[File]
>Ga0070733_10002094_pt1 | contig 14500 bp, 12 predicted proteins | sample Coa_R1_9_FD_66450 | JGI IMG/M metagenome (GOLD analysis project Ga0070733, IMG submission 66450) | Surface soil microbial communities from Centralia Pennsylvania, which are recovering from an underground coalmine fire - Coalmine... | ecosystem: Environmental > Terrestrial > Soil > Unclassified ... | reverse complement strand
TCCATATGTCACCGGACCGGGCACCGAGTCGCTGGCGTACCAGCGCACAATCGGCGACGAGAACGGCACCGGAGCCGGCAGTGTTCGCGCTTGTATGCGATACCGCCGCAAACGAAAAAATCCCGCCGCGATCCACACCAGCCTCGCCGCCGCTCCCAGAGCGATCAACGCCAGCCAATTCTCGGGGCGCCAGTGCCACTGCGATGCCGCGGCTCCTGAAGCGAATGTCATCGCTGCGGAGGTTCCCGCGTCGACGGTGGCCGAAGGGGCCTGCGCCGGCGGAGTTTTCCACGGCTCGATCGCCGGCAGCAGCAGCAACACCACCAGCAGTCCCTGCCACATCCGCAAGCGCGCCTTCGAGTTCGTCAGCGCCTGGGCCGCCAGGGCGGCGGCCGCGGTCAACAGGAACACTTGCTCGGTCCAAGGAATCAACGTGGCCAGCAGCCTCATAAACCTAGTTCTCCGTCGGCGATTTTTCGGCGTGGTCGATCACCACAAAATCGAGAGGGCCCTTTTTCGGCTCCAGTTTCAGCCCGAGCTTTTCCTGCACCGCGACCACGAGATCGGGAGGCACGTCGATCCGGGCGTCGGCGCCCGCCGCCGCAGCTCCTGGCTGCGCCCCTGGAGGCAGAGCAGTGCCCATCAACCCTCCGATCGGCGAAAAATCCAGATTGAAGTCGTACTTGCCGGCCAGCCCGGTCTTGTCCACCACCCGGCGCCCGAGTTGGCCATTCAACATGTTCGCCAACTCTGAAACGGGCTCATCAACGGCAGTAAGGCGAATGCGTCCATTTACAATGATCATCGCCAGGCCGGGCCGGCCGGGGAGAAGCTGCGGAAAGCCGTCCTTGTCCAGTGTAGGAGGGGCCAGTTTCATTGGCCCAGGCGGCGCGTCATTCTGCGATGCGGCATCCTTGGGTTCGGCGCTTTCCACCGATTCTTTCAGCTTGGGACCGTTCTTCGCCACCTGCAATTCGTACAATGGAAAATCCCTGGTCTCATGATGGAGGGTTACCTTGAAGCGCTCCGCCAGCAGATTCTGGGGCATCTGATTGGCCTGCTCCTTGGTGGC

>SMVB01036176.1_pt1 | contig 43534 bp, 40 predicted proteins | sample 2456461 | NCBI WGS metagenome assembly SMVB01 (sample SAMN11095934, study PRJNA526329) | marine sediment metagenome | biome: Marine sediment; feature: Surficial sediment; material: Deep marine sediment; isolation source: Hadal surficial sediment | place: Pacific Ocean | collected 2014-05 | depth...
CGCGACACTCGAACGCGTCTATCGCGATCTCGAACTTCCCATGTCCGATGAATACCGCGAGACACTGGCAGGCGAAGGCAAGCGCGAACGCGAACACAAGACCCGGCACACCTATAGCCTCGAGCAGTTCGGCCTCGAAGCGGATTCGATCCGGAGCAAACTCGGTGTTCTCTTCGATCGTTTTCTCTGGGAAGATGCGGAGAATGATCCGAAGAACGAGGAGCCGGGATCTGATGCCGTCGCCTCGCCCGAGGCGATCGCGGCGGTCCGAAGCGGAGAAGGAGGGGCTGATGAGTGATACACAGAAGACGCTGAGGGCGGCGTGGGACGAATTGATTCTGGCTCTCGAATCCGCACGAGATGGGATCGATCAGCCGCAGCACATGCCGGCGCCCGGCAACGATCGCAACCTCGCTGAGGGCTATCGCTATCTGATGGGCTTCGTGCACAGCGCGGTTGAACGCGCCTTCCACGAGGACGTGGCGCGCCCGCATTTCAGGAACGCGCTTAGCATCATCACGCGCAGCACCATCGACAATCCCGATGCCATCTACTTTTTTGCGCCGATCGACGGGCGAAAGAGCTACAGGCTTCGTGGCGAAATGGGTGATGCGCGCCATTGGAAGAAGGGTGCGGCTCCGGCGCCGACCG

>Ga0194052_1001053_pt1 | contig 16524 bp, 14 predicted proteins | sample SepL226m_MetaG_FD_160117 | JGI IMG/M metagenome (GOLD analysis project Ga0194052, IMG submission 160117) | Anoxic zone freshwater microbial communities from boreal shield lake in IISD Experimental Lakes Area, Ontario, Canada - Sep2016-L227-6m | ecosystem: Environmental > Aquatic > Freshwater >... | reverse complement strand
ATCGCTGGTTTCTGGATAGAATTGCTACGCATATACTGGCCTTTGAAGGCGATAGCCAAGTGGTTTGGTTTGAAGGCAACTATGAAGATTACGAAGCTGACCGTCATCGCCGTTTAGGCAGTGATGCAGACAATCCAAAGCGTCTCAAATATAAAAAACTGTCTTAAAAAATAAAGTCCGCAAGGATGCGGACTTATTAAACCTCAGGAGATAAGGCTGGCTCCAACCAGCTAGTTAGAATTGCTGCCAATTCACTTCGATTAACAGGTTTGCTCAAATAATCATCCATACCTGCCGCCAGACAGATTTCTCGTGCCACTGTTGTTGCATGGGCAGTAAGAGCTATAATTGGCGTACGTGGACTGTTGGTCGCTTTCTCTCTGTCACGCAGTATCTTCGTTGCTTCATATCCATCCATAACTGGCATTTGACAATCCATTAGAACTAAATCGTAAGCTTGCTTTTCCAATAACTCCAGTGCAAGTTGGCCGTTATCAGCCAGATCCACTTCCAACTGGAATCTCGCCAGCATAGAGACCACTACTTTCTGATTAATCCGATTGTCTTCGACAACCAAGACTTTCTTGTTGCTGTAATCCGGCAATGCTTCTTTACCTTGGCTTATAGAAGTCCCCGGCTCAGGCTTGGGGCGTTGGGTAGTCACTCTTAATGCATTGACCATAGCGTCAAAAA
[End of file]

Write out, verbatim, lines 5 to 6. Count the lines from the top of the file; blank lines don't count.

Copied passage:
>Ga0194052_1001053_pt1 | contig 16524 bp, 14 predicted proteins | sample SepL226m_MetaG_FD_160117 | JGI IMG/M metagenome (GOLD analysis project Ga0194052, IMG submission 160117) | Anoxic zone freshwater microbial communities from boreal shield lake in IISD Experimental Lakes Area, Ontario, Canada - Sep2016-L227-6m | ecosystem: Environmental > Aquatic > Freshwater >... | reverse complement strand
ATCGCTGGTTTCTGGATAGAATTGCTACGCATATACTGGCCTTTGAAGGCGATAGCCAAGTGGTTTGGTTTGAAGGCAACTATGAAGATTACGAAGCTGACCGTCATCGCCGTTTAGGCAGTGATGCAGACAATCCAAAGCGTCTCAAATATAAAAAACTGTCTTAAAAAATAAAGTCCGCAAGGATGCGGACTTATTAAACCTCAGGAGATAAGGCTGGCTCCAACCAGCTAGTTAGAATTGCTGCCAATTCACTTCGATTAACAGGTTTGCTCAAATAATCATCCATACCTGCCGCCAGACAGATTTCTCGTGCCACTGTTGTTGCATGGGCAGTAAGAGCTATAATTGGCGTACGTGGACTGTTGGTCGCTTTCTCTCTGTCACGCAGTATCTTCGTTGCTTCATATCCATCCATAACTGGCATTTGACAATCCATTAGAACTAAATCGTAAGCTTGCTTTTCCAATAACTCCAGTGCAAGTTGGCCGTTATCAGCCAGATCCACTTCCAACTGGAATCTCGCCAGCATAGAGACCACTACTTTCTGATTAATCCGATTGTCTTCGACAACCAAGACTTTCTTGTTGCTGTAATCCGGCAATGCTTCTTTACCTTGGCTTATAGAAGTCCCCGGCTCAGGCTTGGGGCGTTGGGTAGTCACTCTTAATGCATTGACCATAGCGTCAAAAA